This is in fact the model that the "anarchists" who attempted to initiate a building occupation were following. But inside Wheeler hall, 200 people were intently following a discussion of what to do next, and preparing to vote, as a body, on the proposals they were working out.

The power of the General Assembly is to allow the undecided, the curious, the newly activated students and workers to discuss, debate, vote, and feel ownership of their decisions. When people make their own decisions they make a commitment to and become organizers for their own plan of action. This is fundamental to anarchism, no?

Was the General Assembly disorganized? Yes. Did it need better facilitators. Hell yes. Was it stupid to break out into groups and then read every last proposal? Yes, that is the consensus. However, while two hundred people were in the middle of a general assembly, deciding collectively what to do, these "anarchists" began to initiate a building occupation by chaining the doors shut, without consulting anyone except themselves. When this action was announced to the assembly the overwhelming reaction was outrage, disgust, frustration, and even fright.

This sort of putsch by a group of self-selected individuals acting in the name of people without consulting them or winning their consent is authoritarian, sterile, and destructive. This is not the anarchism of Durruti, Bakunin, and Malatesta. This is puerile bullshit reminiscent of the worst actions of the Maoist sects of the 60s and 70s. Our movement will need to occupy buildings, initiate strikes, and take militant actions, but it must be with the participation, consent, and full support of people through democratic discussion debate, and democracy.

Luckily for those who hoped to build a bigger movement beyond the UCs, the students who came to the General Assembly were able to regroup and vote on the most important proposals of the evening: to continue holding mass democratic meetings, and to plan a conference of all who are effected by the budget cuts to be held at UC Berkeley on October 24th. All activists, radicals, revolutionaries, true anarchists, socialists, and concerned individuals who participated in that decision can be proud that people's desire for real self-organization and democracy persevered despite the best attempts of some stupid or malevolent individuals to disrupt it.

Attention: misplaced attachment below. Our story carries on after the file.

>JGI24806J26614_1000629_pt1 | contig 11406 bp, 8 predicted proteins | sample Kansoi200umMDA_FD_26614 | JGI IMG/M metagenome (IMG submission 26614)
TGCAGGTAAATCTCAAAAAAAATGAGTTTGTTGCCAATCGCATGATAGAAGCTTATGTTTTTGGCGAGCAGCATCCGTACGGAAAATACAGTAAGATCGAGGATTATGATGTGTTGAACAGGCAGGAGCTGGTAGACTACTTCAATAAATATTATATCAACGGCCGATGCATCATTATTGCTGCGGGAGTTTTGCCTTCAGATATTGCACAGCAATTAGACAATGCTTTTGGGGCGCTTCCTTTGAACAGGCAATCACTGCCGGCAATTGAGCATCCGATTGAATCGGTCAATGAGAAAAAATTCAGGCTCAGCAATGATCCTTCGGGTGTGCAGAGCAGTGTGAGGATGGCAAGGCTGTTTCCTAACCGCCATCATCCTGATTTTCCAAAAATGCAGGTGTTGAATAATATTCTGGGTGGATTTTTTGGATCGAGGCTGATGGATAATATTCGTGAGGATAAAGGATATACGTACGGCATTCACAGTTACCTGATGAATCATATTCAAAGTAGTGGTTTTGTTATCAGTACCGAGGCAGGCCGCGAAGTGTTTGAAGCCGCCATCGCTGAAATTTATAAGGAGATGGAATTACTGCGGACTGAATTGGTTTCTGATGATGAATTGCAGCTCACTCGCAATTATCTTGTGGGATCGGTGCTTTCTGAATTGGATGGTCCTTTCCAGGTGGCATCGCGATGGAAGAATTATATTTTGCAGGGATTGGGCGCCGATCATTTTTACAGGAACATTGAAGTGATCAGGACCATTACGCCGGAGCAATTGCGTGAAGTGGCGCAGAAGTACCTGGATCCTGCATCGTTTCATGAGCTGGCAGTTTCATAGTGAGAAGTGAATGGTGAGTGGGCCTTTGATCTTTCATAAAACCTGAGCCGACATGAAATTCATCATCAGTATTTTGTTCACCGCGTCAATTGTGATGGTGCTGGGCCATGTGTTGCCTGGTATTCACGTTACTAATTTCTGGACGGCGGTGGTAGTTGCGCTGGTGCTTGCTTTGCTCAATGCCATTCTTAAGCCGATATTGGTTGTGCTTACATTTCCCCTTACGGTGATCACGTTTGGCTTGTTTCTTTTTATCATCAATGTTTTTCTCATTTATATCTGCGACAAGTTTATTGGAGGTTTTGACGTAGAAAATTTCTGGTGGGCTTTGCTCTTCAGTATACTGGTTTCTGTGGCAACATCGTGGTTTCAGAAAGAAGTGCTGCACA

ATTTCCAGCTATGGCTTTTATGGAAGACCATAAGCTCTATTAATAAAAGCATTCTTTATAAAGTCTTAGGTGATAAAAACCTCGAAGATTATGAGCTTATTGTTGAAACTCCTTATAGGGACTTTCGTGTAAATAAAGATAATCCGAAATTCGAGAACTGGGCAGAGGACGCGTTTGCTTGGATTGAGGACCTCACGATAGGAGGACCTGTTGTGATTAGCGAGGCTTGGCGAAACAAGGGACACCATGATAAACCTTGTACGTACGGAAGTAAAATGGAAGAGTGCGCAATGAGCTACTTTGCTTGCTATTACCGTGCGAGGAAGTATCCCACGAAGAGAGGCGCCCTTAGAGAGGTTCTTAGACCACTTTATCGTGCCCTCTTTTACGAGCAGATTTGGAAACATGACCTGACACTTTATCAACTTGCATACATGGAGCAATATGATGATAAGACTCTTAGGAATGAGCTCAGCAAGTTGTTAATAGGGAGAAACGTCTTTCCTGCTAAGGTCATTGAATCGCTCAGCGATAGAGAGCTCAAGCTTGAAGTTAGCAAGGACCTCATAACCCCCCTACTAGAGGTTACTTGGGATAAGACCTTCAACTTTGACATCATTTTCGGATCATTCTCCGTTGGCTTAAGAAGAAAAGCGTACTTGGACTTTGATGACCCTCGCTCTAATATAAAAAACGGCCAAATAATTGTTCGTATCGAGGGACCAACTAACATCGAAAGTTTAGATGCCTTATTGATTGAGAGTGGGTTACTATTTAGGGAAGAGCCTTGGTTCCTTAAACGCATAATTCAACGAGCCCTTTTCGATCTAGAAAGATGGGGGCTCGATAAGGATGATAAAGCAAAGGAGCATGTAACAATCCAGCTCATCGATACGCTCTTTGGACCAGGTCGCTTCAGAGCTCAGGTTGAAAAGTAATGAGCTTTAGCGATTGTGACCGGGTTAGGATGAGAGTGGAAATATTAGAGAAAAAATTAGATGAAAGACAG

For more on October 24th see: http://www.indybay.org/newsitems/2009/09/25/18623233.php

-A Participant in the General Assembly
by unoccupied
Monday Sep 28th, 2009 9:02 PM
No doubt, locking (most of) the doors was a tactical mistake on the part of those committed to the occupation. But one can hardly think of what occurred at the meeting as the flowering of some sort of virtuous radical democracy. One can understand the frustration of those planning the occupation when, after the statement from Santa Cruz was read to overwhelming support from the audience, the "facilitators" demonstrated their utter unwillingness to let the group decide whether it wanted to occupy or not. That's hardly democracy--and it's difficult to make a convincing case that voting on a conference in one-month and voting on an occupation that night are somehow of equal priority. . .

Finally, it must be said that, as for the idea of the whole assembly voting on the idea of an occupation beforehand and then setting about making the preparations (so as to feel equal participants in the action) during the assembly, well, that's just stupid. The place was crawling with people whose first move would have been to notify the authorities, and this is precisely why not letting the assembly decide on the occupation after the statement was read was, essentially, to force a "no" vote. Hardly democratic.

Nobody was being forced into anything -- many people in the crowd supported an occupation, and nobody would have been asked to stay who didn't want to. . . If you think that occupations are a part of your struggle and you think the details can be worked out in general assembly, then please prepare to find the cops waiting for you.

Oh yeah, btw: Bakunin, Durrutti and Malatesta would have laughed at your bullshit liberalism.

by True
Saturday Oct 10th, 2009 11:28 AM
The last UCB General Assembly was down to about 50 participants. Without direct action, without continuous pressure on the university administration, and without a truly democratic space that reflects the enormous frustration and rage that many students feel, this is nothing short of a total failure of the current death-by-subcommittee strategy to grow the movement.

Fight now.
by Andrew
( astokols [at] gmail.com ) Wednesday Oct 21st, 2009 11:12 PM
Contrary to "disappointed students" criticism, the democratic will of the people present was not coopted or destroyed...those pushing for an immediate occupation were a small but vocal majority. The point here is not that protest or direct action is not a conceivable option, but rather we need to step back and focus on organizing before we make a move that is ill-thought out and impulsive. The whole purpose of the meeting, no matter how effective, was to try to build some consensus, garner new ideas, and get as many people involved in a movement that eventually will have to work on multiple levels at multiple scales (state, UC, campus, PR), not divide and polarize people into groups favoring immediate action and those wanting to develop a more long-range vision for social action.